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Juan Thompson Wrote About St. Louis for the National Media. But Were Any of His Stories True?

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Juan Thompson, center, shown in the yearbook at Mehlville High School.
  • Juan Thompson, center, shown in the yearbook at Mehlville High School.

On the surface, Thompson seemed to adapt to life at the small private college without much trouble. He began to write a little for the school paper and hosted a podcast called News and Booze, in which he and three political science classmates debated topics such as the New York Police Department's stop-and-frisk strategies and a white law school applicant's lawsuit attacking affirmative action.

Ian D'Emilia, now 25, was a co-host of the podcast and roomed with Thompson and two others during their senior year in 2013.

"He's a charismatic guy," D'Emilia says on the phone from San Francisco. "He's a funny guy. He's an intellectual guy."

Thompson, in another Mehlville photo.
  • Thompson, in another Mehlville photo.

He could also be secretive and combative. D'Emilia recalls a night they were hanging out at a friend's place talking politics. The conversation turned to the then-mayor of Newark, Cory Booker. Thompson, not a Booker fan, grew furious with the friend. "He took his shirt off, like they were going to fight," D'Emilia says.

Around professors and others he wanted to impress, Thompson was pure eloquence. D'Emilia says he had the charm and smarts of a politician in the making. Thompson especially liked to talk about his acceptance into University of Chicago Law School, one of the best in the nation.

But D'Emilia was growing increasingly skeptical of Thompson's stories. As graduation approached, they made plans to go to a string of commencement events together. Thompson, though, never showed up.

When he didn't even go to collect his diploma, D'Emilia tracked him down at their apartment to ask why. Thompson claimed he was short a language credit he needed to graduate. It seemed almost impossible he wouldn't have known that before graduation week, especially since Thompson had talked so much about Chicago and law school, D'Emilia says.

"He was a peculiar guy," he says today. "Very peculiar. I never really trusted him."

Thompson moved to Chicago after leaving Vassar and began trying to make his way as a journalist. He interned for few months in the summer of 2013 at hyperlocal news site DNAinfo Chicago, he says, writing neighborhood stories. He landed another internship almost a year later at WBEZ, the NPR affiliate in Chicago.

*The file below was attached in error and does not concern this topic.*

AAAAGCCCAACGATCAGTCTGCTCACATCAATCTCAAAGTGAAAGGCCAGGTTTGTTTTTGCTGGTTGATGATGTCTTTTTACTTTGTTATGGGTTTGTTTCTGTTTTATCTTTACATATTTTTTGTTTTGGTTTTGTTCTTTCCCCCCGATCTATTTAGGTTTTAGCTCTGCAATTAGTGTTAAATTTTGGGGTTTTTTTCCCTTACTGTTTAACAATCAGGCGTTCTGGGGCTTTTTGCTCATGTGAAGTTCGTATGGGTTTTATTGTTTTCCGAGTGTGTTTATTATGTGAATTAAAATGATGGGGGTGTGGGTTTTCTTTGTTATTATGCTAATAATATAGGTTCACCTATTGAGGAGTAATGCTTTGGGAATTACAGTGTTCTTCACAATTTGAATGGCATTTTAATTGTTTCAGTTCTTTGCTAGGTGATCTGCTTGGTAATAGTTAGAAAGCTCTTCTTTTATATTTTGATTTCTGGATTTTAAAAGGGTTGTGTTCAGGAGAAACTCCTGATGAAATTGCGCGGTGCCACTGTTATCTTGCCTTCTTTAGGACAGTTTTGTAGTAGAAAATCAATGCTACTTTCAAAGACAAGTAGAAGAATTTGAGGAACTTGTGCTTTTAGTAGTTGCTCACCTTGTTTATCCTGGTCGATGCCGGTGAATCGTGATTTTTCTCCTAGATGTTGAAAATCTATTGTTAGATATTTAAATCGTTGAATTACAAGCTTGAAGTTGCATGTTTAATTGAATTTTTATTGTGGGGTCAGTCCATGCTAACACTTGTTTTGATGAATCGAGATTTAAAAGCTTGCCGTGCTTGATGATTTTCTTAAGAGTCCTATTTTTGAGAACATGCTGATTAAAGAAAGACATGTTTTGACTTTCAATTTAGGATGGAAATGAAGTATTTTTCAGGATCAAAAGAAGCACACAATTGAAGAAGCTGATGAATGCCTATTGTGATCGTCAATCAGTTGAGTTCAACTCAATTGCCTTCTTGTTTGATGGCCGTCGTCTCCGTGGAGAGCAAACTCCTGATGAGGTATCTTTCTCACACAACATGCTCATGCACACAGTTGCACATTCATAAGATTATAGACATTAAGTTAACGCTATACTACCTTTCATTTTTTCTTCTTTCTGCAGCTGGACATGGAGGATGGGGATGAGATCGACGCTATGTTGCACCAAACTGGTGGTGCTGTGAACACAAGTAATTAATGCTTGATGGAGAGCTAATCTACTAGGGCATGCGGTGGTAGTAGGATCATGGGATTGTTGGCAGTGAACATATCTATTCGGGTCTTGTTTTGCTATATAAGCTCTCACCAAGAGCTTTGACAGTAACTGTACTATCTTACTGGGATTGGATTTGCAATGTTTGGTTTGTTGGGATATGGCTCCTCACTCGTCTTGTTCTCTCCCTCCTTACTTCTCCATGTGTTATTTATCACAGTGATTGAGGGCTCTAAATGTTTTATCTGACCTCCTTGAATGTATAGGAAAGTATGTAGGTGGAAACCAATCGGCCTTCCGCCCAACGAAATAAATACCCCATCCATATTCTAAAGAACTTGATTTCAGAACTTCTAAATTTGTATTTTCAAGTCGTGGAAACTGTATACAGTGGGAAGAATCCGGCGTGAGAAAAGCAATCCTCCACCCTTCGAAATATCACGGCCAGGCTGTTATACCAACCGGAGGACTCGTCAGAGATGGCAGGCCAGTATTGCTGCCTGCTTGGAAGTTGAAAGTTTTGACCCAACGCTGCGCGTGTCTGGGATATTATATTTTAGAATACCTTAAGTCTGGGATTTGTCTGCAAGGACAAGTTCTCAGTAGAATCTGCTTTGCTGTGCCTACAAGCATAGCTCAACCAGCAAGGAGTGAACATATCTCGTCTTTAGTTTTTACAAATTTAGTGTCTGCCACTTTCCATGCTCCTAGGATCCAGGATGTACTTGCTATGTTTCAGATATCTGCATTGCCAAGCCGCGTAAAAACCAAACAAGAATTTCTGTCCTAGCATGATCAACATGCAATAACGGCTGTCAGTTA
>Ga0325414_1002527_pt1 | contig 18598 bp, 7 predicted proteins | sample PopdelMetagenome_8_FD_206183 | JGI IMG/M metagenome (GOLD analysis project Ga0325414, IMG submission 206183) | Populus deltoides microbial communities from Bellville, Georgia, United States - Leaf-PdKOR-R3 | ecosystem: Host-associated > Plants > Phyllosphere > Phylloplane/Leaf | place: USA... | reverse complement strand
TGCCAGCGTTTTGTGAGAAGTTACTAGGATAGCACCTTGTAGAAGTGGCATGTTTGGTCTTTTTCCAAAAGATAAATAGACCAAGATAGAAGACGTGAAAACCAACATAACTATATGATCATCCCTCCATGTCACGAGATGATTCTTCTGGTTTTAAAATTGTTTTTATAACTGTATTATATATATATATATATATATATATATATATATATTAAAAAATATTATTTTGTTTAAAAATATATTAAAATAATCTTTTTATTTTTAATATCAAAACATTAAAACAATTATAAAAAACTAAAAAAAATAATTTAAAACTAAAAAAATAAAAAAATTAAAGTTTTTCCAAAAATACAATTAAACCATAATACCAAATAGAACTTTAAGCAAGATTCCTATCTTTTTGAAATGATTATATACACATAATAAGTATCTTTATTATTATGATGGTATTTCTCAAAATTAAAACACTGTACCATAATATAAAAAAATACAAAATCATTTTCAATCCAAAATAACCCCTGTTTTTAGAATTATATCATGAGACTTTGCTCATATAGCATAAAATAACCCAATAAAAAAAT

And then, after less than a year total of experience as an intern, he was hired by the Intercept and moved to Brooklyn.

The Intercept's story-by-story review of Thompson's work leaves some sections of his writing still standing. Often, it's the work pulled from other sources and cited.

Looking at the body of work and the parts that his former employer is no longer willing to stand behind, Thompson seems less a Stephen Glass — spinning fantastical tales that really were too good to be true — and more a Jayson Blair, a guy who took shortcuts or embroidered details that weren't in the foreground.

Even in his Scott Roof story, the supposed interview with the cousin was just an anecdote dropped into the fourth paragraph, below talk of the shooter's racist photos on Facebook and a quote and citation from an ABC story. The parts found to be fake by the site's review team were usually just the bits of original reporting needed to complete a narrative supported by context and facts already out in the world.

That's also the case in Thompson's story about some local unsolved murders, "St. Louis Grapples — And Fails to Grapple — with the Matter of Murdered Black Women." The story describes a common thread of apathy and disrespectful media coverage in response to the killings, buttressing Thompson's argument with readily available crime statistics. The part he allegedly fabricated is an interview with a criminal justice professor, the kind of secondary interview reporters include for a little context. The woman does exist, but she doesn't teach criminal justice and hadn't spoken to Thompson, the Intercept found.

The retracted and corrected stories on the site cover only the occasions where the Intercept could find people who refuted claims or denied saying the quotes attributed to them. The site's investigators noted more than a dozen other instances where they couldn't find the people quoted and couldn't determine if they were real or not.